Thanks to DNA analysis, scientists have established that the wolf is the ancestor of the dog. They belong to the same species, the Canis Lupus. Scientists initially thought that all dogs were descended from a single wolf pack in China. Indeed, the Chinese were one of the first people to breed dogs: the Shar-Pei (which means sand skin in French). It was an effective war dog millennia ago, which unfortunately was also used as a fighting dog.
A beautiful Shar-peï and his master in the 50s
However, recent research indicates that many different civilizations have domesticated dogs at various times. Another theory from 2017 reveals that dogs have been domesticated from 2 different wolf packs. One in Asia, the other in Europe. The dog was moreover with the Lama the only animal present on the American continent, before the arrival of the colonists. One can legitimately question this theory. The Indians used them as an aid to transport before the arrival of the wheel and would vein without limit the Indian wolf, symbol of supreme divinity. We pay tribute to them with this Indian wolf T-shirt and with our collection of Indian wolf plaids.
According to Dr. Robert Wayne, a canine biologist and molecular geneticist at the University of California, Los Angeles, modern dogs differ from gray wolves by only 0.2% of their DNA. This is a very small difference, since the closest wild relative of wolves is the coyote, which differs genetically by 4%. So dogs are genetically 20 times more closely related to wolves than coyotes are. There are even some genetic similarities between wolves and dogs that reach 99.9%.
Despite this genetic link that clearly shows the connection between the gray wolf and modern dogs, thousands of years of interbreeding and evolution make it difficult to identify one breed as being closer to the wolfthan another.
Although it is difficult to determine exactly which breeds are most closely related to the wolf, the CanMap project initiated in 2010 has identified the dog breeds most closely related to the wolf. Scientists collected DNA from nearly 1,000 dogs of 85 breeds for gene analysis. And the results are... Surprising!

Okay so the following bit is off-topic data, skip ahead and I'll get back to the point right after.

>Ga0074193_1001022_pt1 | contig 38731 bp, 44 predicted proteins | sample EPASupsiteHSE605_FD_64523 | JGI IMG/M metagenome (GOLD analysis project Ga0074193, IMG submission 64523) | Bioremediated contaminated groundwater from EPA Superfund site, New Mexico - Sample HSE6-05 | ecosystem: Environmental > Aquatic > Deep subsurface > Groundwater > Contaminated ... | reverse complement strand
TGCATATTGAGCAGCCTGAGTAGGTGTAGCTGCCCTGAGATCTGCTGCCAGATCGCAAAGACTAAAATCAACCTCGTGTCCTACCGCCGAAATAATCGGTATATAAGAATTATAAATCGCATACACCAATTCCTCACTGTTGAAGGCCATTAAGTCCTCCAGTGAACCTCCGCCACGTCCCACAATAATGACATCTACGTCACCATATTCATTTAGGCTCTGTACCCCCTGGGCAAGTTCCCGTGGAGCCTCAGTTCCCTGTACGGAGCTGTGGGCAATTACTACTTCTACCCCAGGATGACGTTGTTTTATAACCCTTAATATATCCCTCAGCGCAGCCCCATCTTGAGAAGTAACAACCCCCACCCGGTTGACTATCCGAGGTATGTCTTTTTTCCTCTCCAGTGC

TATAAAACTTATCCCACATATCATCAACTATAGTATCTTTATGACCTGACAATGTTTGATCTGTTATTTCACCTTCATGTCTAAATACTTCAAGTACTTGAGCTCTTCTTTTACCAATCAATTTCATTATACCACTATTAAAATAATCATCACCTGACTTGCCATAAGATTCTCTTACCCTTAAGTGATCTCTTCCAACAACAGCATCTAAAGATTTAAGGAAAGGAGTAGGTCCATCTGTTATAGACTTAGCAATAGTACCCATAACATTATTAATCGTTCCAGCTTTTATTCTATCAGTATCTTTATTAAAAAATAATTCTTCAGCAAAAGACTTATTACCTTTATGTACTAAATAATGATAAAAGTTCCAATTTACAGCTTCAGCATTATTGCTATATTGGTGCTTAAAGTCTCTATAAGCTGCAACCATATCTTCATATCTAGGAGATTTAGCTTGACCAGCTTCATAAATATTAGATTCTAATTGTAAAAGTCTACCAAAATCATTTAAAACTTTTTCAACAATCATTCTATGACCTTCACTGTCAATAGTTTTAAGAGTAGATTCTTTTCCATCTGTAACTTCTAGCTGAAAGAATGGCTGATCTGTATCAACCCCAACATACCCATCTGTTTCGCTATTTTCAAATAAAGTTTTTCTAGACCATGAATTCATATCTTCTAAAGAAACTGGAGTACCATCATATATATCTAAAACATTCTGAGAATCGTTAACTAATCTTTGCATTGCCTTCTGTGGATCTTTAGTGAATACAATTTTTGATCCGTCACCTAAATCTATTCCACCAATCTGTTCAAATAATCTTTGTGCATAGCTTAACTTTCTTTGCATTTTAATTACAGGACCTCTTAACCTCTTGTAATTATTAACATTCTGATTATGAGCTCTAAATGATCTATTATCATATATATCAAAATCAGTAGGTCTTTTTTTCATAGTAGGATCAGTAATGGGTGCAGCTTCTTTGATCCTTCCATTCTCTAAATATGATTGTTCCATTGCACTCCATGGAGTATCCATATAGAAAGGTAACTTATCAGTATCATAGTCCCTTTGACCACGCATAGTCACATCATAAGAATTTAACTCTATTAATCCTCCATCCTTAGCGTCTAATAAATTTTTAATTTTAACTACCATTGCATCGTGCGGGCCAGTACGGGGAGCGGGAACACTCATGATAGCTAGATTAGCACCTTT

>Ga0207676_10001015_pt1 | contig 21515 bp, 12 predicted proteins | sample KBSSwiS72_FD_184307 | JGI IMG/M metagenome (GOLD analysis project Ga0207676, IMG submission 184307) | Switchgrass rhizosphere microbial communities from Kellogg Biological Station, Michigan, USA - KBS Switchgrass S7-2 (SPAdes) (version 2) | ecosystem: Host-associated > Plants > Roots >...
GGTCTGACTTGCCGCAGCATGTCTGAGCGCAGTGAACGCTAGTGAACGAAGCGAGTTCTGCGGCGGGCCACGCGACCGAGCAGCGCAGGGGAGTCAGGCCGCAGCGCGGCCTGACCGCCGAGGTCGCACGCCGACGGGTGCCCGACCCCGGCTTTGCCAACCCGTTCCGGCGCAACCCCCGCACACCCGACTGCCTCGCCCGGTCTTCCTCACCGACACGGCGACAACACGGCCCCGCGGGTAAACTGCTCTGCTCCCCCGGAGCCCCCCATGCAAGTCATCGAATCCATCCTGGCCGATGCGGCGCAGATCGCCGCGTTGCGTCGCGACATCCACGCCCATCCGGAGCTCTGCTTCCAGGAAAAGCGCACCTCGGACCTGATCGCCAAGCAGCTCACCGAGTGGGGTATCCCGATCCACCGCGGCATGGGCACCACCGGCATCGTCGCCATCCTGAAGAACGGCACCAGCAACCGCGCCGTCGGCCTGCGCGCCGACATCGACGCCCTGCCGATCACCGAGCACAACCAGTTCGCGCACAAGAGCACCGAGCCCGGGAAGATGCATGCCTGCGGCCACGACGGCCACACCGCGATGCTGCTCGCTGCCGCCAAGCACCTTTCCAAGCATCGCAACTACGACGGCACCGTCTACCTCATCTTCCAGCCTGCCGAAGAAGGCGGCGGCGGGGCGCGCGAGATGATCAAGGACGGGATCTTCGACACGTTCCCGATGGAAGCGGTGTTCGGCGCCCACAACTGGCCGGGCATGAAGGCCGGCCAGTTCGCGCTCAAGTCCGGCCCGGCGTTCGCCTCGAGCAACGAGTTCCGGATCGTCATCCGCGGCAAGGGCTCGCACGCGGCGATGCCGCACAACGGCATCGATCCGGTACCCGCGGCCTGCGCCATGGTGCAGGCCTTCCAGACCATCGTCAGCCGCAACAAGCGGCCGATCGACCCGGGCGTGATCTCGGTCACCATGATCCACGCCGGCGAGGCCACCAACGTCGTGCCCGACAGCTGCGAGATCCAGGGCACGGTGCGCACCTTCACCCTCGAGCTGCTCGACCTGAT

They got canine genetics to talk and found that the four dogs most closely related genetically to their wolf ancestors are:
This study was conducted on only 85 breeds. Future studies done on a larger number of breeds may indicate different results.
We all agree that the Shiba is not the most ferocious and wild dog.
Dogs are not only considered man's best friend, but scientists have long known that they are also man's first friend. Dogs were the first domesticated animals. Although the exact timeline of dog domestication is not known, researchers at Durham University in England estimate that dogs were domesticated about 15,000 years ago, even before the advent of agriculture. The common ancestor of the wolf and the dog thus gave birth to 2 subspecies of canids.
There has been so much interbreeding in recent history that modern dogs have little genetic resemblance to their canine ancestors. It is virtually impossible to trace a direct link between a breed and a wolf.
There are several competing theories about the descent of dogs and gray wolves.
The European Lupa DNA research team determined that the gray wolf was the ancestor of most dogs including the Golden Retriever, English Bulldog and Basset Hound. Our modern dogs have little in common in terms of behavior and appearance compared to dogs of only a few hundred years ago. It is only in the last 100 years that we have really begun to breed pets into dog breeds.
Modern dogs have been bred for specific tasks and in the last few centuries in particular, they have been bred for specific personality traits as pets. This continuous, specific and crossbred character has completely changed them from the wild wolves they once were.
The differences between wild wolves and dogs are primarily due to forced human domestication. The most common hypothesis is that humans tamed the wolf for use as a hunting companion and then as a protection animal. An observational study in 2017 found differences in cooperation with humans on a group of 15 dogs and 12 wolves. According to the authors of the study, "wolves pay as much attention to humans and their fellows as dogs do, and may even surpass them in learning through observation of a conspecific." They also state that "dogs cooperate more easily because they accept humans as social partners".
A proof that the wolf remains and must remain a wild animal! If the wild and protective side of the wolf fascinates you, you can pay homage to it with this splendid grey wolf painting or this cozy grey wolf blanket.
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